Thursday 21 May 2020

Muslim, pregnant and in jail as coronavirus sweeps through: India says this woman is ‘key conspirator’ in citizenship act riots

Police claim Safoora Zargar was a ‘key conspirator’ in riots against the Citizenship Amendment Act

As coronavirus infections sweep through its prisons India has in the past month released tens of thousands of inmates.
But Safoora Zargar, four months pregnant with her first child, is not one of them. Instead she languishes in the Tihar jail complex of New Delhi.
The 27-year-old PhD student is one of five Muslim students and activists arrested since India’s lockdown began on March 25 for their role in protests against a law that would make it easier for non-Muslims from neighbouring countries to gain citizenship.
Critics say the law entrenches rising Hindu nationalism and openly discriminates against Muslims, who form just over 10 per cent of the population.

Safoora, who is studying sociology at Jamia Millia University, has spoken to her husband twice from jail since she was detained on April 10. Both times, the call lasted for five minutes before automatically disconnecting, her husband said.
She has told him and her family that she is keeping well. “She is a tough character. But at the end of the day, there can’t be enough care that can be given to a pregnant woman. It is keeping us up at night,” he said.

Police allege Safoora was a “key conspirator” in the three days of communal violence in February, when at least 53 people, mostly Muslims, died and several hundred more were injured. She has been charged under the Unlawful Activities Prevention Act (UAPA) – a regressive anti-terror law under which a person can be denied bail for an indefinite period of time.

But activists involved in the protests say they were peacefully opposing the new law, known as the Citizenship Amendment Act or CAA, and the rioting was caused by Hindu groups who attacked mostly Muslim protesters. The activists allege police did nothing to stop the armed mobs and in some cases were even complicit in their actions.

Harsh Mander, a prominent rights activist, who took part in an anti-CAA protest, questioned the timing of Safoora’s arrest.

“It shows the cynical approach the government has taken to silence dissenting voices. They know at this time when we are all forced to stay home due to the pandemic, it won’t be possible for people to come out and protest [against] these arrests.”
Days before Safoora was taken into custody by Delhi police, Meeran Haidar, a student at the same university, and Shifa-Ur-Rehman, president of the Jamia Millia Islamia Alumni Association, were also arrested for inciting riots and indulging in hate speech. Police also booked Gulfisha Fatima, a 28-year-old MBA student and Khalid Saifi, a prominent activist. In each of the cases, police invoked the UAPA.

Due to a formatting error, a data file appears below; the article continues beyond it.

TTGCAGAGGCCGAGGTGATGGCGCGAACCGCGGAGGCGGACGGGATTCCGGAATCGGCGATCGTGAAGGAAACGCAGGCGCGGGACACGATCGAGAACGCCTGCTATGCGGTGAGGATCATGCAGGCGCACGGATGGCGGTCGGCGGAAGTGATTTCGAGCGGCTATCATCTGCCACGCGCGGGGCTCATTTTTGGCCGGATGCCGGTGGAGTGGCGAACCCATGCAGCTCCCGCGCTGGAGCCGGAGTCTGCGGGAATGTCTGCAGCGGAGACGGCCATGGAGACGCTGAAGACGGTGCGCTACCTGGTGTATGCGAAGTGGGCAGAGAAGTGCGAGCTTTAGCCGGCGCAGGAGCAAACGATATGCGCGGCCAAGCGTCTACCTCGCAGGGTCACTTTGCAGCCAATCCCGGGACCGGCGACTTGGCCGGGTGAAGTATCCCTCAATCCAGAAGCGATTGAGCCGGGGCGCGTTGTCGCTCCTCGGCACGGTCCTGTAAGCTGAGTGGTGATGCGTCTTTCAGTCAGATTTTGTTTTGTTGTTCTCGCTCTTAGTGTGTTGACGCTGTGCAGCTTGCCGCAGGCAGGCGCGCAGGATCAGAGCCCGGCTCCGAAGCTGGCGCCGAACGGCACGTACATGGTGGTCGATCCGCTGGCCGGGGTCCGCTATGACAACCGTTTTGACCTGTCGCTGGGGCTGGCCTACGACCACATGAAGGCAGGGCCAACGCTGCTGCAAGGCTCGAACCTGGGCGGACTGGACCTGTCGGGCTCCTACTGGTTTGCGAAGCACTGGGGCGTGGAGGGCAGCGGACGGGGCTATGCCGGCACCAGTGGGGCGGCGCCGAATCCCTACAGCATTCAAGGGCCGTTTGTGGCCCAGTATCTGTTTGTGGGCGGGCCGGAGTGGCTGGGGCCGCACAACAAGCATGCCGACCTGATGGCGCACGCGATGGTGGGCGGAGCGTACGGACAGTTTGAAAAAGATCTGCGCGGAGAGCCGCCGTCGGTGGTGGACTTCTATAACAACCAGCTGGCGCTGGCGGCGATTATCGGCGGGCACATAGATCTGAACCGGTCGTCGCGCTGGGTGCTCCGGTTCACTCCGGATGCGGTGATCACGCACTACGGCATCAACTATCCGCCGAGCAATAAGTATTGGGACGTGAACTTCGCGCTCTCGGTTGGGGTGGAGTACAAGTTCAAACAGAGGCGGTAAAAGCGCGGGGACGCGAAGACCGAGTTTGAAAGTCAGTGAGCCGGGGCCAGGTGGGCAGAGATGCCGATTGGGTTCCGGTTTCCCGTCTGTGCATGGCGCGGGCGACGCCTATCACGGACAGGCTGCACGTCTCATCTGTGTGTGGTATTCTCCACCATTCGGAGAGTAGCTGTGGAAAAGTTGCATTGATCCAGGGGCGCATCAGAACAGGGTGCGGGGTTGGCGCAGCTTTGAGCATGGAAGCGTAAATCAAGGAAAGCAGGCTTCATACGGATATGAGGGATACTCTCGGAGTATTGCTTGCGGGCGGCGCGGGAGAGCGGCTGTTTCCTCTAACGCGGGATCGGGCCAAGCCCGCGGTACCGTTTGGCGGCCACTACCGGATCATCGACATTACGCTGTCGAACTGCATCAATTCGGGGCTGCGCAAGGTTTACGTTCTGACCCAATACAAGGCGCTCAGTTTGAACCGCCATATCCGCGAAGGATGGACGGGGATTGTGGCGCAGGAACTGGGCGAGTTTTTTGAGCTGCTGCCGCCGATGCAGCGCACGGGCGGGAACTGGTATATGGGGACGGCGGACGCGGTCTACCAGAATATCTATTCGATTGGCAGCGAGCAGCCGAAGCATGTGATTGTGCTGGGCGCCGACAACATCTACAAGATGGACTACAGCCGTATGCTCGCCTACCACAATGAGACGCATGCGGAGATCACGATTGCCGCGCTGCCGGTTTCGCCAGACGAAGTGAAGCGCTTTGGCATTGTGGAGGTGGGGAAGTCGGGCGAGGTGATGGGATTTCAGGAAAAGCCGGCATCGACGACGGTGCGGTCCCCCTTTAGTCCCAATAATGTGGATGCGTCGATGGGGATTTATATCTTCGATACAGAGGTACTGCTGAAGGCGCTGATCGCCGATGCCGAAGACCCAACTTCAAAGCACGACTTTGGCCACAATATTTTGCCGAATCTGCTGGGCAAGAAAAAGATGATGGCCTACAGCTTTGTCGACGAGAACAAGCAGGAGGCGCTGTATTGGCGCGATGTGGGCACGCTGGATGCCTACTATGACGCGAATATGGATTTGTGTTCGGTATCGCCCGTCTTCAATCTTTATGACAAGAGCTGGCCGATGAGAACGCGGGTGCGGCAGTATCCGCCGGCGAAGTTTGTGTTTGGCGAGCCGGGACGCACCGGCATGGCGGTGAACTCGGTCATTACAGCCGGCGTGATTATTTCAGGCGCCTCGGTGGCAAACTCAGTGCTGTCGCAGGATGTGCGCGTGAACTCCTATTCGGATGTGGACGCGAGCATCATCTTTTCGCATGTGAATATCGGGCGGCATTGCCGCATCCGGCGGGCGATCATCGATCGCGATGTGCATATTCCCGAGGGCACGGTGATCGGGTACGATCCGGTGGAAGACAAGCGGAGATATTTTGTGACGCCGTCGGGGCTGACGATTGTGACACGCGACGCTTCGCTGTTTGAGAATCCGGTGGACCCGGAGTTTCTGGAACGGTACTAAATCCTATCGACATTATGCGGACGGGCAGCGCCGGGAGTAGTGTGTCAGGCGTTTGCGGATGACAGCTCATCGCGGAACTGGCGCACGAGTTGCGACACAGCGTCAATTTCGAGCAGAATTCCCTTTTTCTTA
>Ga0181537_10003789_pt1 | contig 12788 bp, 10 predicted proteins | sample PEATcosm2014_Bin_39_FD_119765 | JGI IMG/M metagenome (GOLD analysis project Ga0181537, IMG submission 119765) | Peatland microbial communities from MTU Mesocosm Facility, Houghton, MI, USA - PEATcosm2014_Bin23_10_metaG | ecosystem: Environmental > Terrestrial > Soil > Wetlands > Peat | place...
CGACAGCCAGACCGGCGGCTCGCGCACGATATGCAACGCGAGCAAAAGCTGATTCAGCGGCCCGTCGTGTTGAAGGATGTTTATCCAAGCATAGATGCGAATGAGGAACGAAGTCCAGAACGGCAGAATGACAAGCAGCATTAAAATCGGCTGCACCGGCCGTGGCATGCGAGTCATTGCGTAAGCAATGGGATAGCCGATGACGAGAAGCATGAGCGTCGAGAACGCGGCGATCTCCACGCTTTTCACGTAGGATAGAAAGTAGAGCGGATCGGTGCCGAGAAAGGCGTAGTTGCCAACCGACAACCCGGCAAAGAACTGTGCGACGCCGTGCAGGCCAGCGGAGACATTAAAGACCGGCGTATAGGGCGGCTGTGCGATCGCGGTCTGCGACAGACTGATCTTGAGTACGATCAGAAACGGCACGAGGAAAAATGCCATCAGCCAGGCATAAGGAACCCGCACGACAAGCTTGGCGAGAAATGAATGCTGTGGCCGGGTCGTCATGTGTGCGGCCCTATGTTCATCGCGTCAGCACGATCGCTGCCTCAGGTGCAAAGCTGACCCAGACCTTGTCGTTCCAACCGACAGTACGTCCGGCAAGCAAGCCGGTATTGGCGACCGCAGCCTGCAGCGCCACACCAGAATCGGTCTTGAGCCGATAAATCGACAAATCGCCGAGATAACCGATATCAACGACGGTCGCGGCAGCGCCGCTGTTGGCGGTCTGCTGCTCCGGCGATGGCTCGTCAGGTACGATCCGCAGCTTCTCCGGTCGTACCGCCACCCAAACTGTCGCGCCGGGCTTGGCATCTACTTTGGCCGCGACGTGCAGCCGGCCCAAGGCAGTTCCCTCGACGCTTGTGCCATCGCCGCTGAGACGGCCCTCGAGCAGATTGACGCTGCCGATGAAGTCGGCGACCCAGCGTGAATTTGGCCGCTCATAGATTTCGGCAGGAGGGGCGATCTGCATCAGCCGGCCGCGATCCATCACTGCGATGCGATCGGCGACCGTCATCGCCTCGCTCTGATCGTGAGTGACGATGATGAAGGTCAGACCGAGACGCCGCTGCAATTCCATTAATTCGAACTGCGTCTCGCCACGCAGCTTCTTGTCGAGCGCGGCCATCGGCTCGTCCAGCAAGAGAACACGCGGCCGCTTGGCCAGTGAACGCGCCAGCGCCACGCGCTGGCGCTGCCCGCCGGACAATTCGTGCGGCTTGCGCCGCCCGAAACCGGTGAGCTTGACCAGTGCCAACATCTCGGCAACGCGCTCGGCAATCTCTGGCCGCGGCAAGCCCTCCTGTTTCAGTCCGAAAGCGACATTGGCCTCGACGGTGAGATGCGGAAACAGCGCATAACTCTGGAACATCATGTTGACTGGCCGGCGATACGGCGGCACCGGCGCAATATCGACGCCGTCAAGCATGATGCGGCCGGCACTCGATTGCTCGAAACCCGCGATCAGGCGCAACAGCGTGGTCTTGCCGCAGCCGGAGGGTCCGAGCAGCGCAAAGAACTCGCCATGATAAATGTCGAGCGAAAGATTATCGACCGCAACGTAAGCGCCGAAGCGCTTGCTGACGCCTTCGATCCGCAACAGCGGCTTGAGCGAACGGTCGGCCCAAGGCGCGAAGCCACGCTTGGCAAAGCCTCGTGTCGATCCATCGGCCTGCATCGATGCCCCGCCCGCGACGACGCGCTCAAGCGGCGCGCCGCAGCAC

Aysha Renna, a student activist, believes by arresting student leaders under terror laws, the government is trying to suppress any future protests.

“The government is scared and is trying to do everything to sabotage our peaceful protests. But we have decided to regroup and restart the protests after the coronavirus lockdown is over. We won’t back down until the law is revoked,” she said.
The arrests have also come amid a rise in Islamophobia amid the coronavirus outbreak, which has infected more than 78,000 in the country and killed over 2,500.
In March, an infection cluster emerged from a large religious gathering organised by the Muslim missionary group Tablighi Jamaat in New Delhi. The gathering was linked to over 4,000 infections and more than 20,000 people, including foreign nationals, were quarantined. It prompted viral videos containing misinformation designed to spark anger against Muslims.
This month, Delhi police filed sedition charges against Dr Zafarul Islam Khan, chairman of the Delhi Minority Commission, for his Facebook posts. In one of the posts, Khan had termed the government’s decision to keep Tablighi Jammat members in quarantine despite being declared Covid-19 negative weeks earlier as “illegal detention”.

Safoora and her family have been trolled, with questions raised about whether hers is an out of wedlock pregnancy, which would be severely frowned upon in India’s largely conservative society.
Women activists have been up in arms with the Delhi Commission of Women asking the police to take action against the trolls.

With the entire country still under an extended lockdown, campaigns to set her free have been restricted to the internet. The Jamia Coordination Committee at her university, which organised the protests, and other rights activists have been drawing attention to Safoora’s plight on social media and started a petition for her to be released.
Safoora has spent the entire month of Ramadan in jail and her family holds little hope of seeing her on Eid, which is next week. Even so, her husband is keeping faith in the judiciary. “We believe the courts will set her free soon,” he said.


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